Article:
Two notable legal scholars question the controversial tactics of the Bush White House and the underlying legitimacy of its wartime actions.
Laborious, detailed research leads the authors to conclude that the essential political doctrine of institutional checks and balances in this instance has failed. Schwarz has unique experience in this intellectual arena: He served as chief counsel for the Church Committee, which investigated the intelligence community in the wake of the Watergate scandal. Here, Schwarz and coauthor Huq (both at NYU Law School’s Brennan Center for Justice) revisit the “overreaching and abuse” that tainted the Nixon presidency and speculate that the ambiguous legal postures adopted by the Bush administration stem from a deliberate strategy to establish a monarchical executive branch. Divided into three sections, the book first examines the early years of the FBI and CIA, reconsidering the key institutional flaws in government operating procedures identified by the Church Committee. In the second section, the authors review the official United States policy on torture in light of the exposed abuses at Abu Ghraib and shed light on the new “enemy combatant” designation. They scrutinize the shadowy practice of “extraordinary rendition” (transferring detainees to foreign countries outside the jurisdiction of judicial oversight) and touch on privacy concerns raised by the hotly debated USA Patriot Act. A final section attacks the legal basis for powers claimed by the executive branch, saving its strongest criticisms for the Office of Legal Counsel and the unitary executive theory championed by former deputy assistant attorney general John Yoo. It’s to the authors’ credit that they draw a definitive philosophical line in the sand without succumbing to the righteous anger that spoils many modern-day political treatises. By addressing thorny political issues with lucid arguments and making their moral rationalizations with the revolutionary zeal of pamphleteers, Schwartz and Huq deliver a sharp censure of all leaders who ignore the lessons of history.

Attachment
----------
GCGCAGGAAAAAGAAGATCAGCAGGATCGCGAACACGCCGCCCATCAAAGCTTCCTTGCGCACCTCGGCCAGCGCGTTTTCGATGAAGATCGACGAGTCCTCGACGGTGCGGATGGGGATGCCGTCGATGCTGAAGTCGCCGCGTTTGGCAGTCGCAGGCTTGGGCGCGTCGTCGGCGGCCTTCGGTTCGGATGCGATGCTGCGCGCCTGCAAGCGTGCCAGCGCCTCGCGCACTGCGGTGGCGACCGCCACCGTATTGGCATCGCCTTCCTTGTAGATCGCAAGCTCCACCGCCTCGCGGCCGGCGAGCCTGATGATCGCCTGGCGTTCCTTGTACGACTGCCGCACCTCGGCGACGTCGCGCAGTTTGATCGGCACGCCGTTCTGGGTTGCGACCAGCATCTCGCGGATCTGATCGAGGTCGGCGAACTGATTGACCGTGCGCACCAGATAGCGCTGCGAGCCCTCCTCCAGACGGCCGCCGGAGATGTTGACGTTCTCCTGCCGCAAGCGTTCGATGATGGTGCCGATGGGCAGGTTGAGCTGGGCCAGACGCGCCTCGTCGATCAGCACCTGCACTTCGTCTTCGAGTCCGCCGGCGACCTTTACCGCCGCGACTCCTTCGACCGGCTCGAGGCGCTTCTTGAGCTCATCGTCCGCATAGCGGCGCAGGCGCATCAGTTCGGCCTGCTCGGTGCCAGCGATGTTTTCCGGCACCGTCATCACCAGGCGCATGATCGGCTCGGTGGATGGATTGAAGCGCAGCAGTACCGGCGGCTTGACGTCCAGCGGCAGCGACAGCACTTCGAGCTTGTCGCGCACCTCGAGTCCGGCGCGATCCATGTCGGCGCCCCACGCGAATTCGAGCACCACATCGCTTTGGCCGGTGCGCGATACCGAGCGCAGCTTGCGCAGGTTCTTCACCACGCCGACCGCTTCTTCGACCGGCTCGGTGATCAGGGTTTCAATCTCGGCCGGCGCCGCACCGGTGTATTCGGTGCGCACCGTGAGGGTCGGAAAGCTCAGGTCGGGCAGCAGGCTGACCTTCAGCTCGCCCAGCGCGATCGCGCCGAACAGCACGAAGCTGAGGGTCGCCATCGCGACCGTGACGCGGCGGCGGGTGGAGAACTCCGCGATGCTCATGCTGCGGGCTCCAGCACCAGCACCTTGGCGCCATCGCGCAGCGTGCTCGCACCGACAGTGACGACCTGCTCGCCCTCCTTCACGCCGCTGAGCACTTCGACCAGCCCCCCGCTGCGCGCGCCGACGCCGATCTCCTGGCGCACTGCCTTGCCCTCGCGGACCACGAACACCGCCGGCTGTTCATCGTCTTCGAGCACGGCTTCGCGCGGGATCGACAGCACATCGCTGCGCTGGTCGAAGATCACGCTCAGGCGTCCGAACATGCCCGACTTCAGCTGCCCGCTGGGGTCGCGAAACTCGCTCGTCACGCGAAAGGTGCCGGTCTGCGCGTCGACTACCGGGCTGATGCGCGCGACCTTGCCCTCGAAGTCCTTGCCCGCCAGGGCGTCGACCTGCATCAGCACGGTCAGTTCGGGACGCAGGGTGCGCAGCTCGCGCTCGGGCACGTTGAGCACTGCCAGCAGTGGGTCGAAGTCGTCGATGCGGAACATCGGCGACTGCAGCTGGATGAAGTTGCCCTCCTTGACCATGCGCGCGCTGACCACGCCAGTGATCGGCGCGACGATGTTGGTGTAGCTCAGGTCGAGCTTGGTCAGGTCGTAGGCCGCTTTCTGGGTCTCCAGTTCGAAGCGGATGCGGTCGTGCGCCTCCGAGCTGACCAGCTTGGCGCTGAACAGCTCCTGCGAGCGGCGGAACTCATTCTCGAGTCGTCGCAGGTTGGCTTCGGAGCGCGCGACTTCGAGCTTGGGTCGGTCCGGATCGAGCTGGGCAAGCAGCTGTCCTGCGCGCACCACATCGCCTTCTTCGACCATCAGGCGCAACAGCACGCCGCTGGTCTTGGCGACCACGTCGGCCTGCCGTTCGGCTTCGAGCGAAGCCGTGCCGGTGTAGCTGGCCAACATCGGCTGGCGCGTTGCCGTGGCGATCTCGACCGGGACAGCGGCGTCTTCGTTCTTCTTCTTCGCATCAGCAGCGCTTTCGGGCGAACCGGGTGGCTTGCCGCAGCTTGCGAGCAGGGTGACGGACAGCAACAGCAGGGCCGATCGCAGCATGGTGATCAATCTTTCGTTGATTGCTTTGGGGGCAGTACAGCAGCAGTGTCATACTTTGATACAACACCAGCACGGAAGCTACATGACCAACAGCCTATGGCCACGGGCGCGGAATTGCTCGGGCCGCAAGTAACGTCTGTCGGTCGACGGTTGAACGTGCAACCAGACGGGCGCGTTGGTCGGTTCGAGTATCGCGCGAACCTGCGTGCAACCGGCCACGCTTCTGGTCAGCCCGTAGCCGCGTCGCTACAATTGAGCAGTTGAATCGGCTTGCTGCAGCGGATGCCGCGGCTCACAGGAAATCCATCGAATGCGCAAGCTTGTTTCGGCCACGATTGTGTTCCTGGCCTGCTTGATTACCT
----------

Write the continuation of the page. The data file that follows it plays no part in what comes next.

A disquieting case for governmental fair play.